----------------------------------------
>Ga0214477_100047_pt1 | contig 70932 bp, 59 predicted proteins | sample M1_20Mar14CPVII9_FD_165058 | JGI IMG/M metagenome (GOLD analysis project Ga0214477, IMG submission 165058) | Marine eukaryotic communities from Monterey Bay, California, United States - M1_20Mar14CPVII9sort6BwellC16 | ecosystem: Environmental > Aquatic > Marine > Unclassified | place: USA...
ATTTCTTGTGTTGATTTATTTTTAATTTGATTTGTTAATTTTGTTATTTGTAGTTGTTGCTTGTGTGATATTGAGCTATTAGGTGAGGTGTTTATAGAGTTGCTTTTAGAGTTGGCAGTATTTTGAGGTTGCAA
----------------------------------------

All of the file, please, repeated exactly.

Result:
>Ga0214477_100047_pt1 | contig 70932 bp, 59 predicted proteins | sample M1_20Mar14CPVII9_FD_165058 | JGI IMG/M metagenome (GOLD analysis project Ga0214477, IMG submission 165058) | Marine eukaryotic communities from Monterey Bay, California, United States - M1_20Mar14CPVII9sort6BwellC16 | ecosystem: Environmental > Aquatic > Marine > Unclassified | place: USA...
ATTTCTTGTGTTGATTTATTTTTAATTTGATTTGTTAATTTTGTTATTTGTAGTTGTTGCTTGTGTGATATTGAGCTATTAGGTGAGGTGTTTATAGAGTTGCTTTTAGAGTTGGCAGTATTTTGAGGTTGCAA